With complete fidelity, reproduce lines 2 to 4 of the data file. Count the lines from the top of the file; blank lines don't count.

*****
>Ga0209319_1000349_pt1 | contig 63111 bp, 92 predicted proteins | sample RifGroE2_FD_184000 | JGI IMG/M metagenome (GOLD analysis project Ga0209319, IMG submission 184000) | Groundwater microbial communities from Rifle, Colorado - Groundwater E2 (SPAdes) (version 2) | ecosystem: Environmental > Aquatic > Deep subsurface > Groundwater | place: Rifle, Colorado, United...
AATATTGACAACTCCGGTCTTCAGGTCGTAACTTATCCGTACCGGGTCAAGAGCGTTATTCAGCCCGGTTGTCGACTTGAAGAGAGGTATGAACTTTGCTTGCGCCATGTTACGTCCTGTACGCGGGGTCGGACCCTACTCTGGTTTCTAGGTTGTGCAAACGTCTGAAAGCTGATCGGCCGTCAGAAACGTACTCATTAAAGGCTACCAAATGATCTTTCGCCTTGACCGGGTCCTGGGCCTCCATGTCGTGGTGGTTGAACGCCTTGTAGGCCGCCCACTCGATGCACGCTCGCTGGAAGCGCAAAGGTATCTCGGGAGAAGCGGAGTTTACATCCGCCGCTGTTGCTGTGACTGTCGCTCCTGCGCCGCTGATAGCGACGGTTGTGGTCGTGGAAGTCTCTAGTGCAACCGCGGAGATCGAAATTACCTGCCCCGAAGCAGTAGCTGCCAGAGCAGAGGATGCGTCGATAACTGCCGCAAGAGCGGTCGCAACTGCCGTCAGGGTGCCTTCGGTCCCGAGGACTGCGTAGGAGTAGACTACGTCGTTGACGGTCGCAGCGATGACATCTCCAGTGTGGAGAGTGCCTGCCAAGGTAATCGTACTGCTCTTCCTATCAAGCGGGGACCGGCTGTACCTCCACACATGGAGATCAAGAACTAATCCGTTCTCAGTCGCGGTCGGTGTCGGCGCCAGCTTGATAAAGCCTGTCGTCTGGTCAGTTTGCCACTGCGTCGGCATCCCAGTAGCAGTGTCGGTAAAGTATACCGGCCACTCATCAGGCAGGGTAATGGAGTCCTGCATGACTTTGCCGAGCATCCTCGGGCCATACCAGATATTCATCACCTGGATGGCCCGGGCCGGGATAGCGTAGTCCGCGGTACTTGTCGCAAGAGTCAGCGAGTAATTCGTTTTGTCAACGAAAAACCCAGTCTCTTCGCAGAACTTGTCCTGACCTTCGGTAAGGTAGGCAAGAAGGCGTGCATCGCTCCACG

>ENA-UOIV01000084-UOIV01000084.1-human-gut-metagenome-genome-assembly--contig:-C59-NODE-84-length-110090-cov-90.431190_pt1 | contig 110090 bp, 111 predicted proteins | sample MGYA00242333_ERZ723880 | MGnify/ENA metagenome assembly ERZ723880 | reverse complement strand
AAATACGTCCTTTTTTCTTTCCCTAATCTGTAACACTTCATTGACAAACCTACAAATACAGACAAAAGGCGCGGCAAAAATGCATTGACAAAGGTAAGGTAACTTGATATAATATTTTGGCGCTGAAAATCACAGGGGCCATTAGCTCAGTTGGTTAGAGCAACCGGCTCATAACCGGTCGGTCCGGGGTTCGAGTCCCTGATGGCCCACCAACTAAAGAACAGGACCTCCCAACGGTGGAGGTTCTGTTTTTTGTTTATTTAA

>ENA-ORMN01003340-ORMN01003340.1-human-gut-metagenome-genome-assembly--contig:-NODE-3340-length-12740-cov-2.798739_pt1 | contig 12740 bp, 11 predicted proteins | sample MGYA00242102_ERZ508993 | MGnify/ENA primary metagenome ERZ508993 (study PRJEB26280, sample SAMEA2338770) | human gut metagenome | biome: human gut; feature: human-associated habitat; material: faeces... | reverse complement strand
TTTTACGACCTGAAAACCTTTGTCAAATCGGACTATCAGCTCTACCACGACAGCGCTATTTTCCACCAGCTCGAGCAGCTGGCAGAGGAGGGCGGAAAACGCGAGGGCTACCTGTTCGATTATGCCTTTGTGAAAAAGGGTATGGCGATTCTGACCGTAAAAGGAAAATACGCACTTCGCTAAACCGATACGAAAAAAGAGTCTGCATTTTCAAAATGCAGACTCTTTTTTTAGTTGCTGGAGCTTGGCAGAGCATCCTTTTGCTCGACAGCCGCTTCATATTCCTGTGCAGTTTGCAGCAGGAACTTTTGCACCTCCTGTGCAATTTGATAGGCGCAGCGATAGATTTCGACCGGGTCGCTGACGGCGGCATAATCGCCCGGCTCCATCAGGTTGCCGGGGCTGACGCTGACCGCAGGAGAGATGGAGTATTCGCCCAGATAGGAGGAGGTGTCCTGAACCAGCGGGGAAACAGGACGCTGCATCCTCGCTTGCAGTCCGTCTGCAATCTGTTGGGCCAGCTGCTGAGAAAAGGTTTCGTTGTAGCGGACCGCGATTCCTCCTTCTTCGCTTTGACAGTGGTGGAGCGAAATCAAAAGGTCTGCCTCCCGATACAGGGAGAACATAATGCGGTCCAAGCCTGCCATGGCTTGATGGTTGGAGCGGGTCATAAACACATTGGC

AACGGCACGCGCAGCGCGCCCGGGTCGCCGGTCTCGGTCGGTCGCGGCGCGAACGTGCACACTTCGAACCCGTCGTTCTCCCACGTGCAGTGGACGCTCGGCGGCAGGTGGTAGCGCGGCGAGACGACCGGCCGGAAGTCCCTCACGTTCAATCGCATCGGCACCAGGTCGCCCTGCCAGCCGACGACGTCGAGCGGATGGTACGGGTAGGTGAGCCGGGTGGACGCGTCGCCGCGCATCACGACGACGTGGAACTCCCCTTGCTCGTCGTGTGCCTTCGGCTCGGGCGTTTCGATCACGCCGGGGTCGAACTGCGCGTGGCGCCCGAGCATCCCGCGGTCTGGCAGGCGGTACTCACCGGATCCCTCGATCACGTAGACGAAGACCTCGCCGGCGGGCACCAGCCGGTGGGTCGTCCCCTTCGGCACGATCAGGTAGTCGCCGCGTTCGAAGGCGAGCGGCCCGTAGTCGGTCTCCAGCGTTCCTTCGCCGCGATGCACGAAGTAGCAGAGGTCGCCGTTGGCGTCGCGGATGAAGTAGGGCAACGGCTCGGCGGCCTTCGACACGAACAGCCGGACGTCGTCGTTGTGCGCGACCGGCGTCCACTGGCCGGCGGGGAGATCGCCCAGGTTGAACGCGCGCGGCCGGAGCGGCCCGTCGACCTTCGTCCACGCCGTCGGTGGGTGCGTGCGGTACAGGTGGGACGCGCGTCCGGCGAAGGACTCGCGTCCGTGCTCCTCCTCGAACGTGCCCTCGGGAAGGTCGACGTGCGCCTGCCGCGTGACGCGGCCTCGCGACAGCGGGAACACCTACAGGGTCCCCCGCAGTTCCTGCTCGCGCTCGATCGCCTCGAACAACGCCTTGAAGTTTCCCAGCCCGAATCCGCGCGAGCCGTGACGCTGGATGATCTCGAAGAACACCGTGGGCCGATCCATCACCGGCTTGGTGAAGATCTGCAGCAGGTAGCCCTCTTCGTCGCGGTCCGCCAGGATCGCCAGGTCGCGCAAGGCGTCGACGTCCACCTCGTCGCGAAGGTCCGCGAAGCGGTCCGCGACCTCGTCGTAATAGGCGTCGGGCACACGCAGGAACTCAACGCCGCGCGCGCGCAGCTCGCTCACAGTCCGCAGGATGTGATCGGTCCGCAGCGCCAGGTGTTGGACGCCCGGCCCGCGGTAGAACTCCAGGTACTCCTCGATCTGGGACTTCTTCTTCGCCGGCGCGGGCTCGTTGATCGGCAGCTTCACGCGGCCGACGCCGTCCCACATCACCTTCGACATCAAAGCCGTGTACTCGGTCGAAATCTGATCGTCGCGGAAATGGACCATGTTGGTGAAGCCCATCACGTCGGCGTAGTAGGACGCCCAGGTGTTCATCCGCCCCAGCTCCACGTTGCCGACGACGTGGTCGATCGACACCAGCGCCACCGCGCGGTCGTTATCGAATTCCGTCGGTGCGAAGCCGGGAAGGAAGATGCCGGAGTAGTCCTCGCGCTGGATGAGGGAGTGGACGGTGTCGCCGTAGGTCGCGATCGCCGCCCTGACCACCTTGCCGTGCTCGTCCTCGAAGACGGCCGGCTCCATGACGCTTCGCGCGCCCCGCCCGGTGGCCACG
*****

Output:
AATATTGACAACTCCGGTCTTCAGGTCGTAACTTATCCGTACCGGGTCAAGAGCGTTATTCAGCCCGGTTGTCGACTTGAAGAGAGGTATGAACTTTGCTTGCGCCATGTTACGTCCTGTACGCGGGGTCGGACCCTACTCTGGTTTCTAGGTTGTGCAAACGTCTGAAAGCTGATCGGCCGTCAGAAACGTACTCATTAAAGGCTACCAAATGATCTTTCGCCTTGACCGGGTCCTGGGCCTCCATGTCGTGGTGGTTGAACGCCTTGTAGGCCGCCCACTCGATGCACGCTCGCTGGAAGCGCAAAGGTATCTCGGGAGAAGCGGAGTTTACATCCGCCGCTGTTGCTGTGACTGTCGCTCCTGCGCCGCTGATAGCGACGGTTGTGGTCGTGGAAGTCTCTAGTGCAACCGCGGAGATCGAAATTACCTGCCCCGAAGCAGTAGCTGCCAGAGCAGAGGATGCGTCGATAACTGCCGCAAGAGCGGTCGCAACTGCCGTCAGGGTGCCTTCGGTCCCGAGGACTGCGTAGGAGTAGACTACGTCGTTGACGGTCGCAGCGATGACATCTCCAGTGTGGAGAGTGCCTGCCAAGGTAATCGTACTGCTCTTCCTATCAAGCGGGGACCGGCTGTACCTCCACACATGGAGATCAAGAACTAATCCGTTCTCAGTCGCGGTCGGTGTCGGCGCCAGCTTGATAAAGCCTGTCGTCTGGTCAGTTTGCCACTGCGTCGGCATCCCAGTAGCAGTGTCGGTAAAGTATACCGGCCACTCATCAGGCAGGGTAATGGAGTCCTGCATGACTTTGCCGAGCATCCTCGGGCCATACCAGATATTCATCACCTGGATGGCCCGGGCCGGGATAGCGTAGTCCGCGGTACTTGTCGCAAGAGTCAGCGAGTAATTCGTTTTGTCAACGAAAAACCCAGTCTCTTCGCAGAACTTGTCCTGACCTTCGGTAAGGTAGGCAAGAAGGCGTGCATCGCTCCACG

>ENA-UOIV01000084-UOIV01000084.1-human-gut-metagenome-genome-assembly--contig:-C59-NODE-84-length-110090-cov-90.431190_pt1 | contig 110090 bp, 111 predicted proteins | sample MGYA00242333_ERZ723880 | MGnify/ENA metagenome assembly ERZ723880 | reverse complement strand
AAATACGTCCTTTTTTCTTTCCCTAATCTGTAACACTTCATTGACAAACCTACAAATACAGACAAAAGGCGCGGCAAAAATGCATTGACAAAGGTAAGGTAACTTGATATAATATTTTGGCGCTGAAAATCACAGGGGCCATTAGCTCAGTTGGTTAGAGCAACCGGCTCATAACCGGTCGGTCCGGGGTTCGAGTCCCTGATGGCCCACCAACTAAAGAACAGGACCTCCCAACGGTGGAGGTTCTGTTTTTTGTTTATTTAA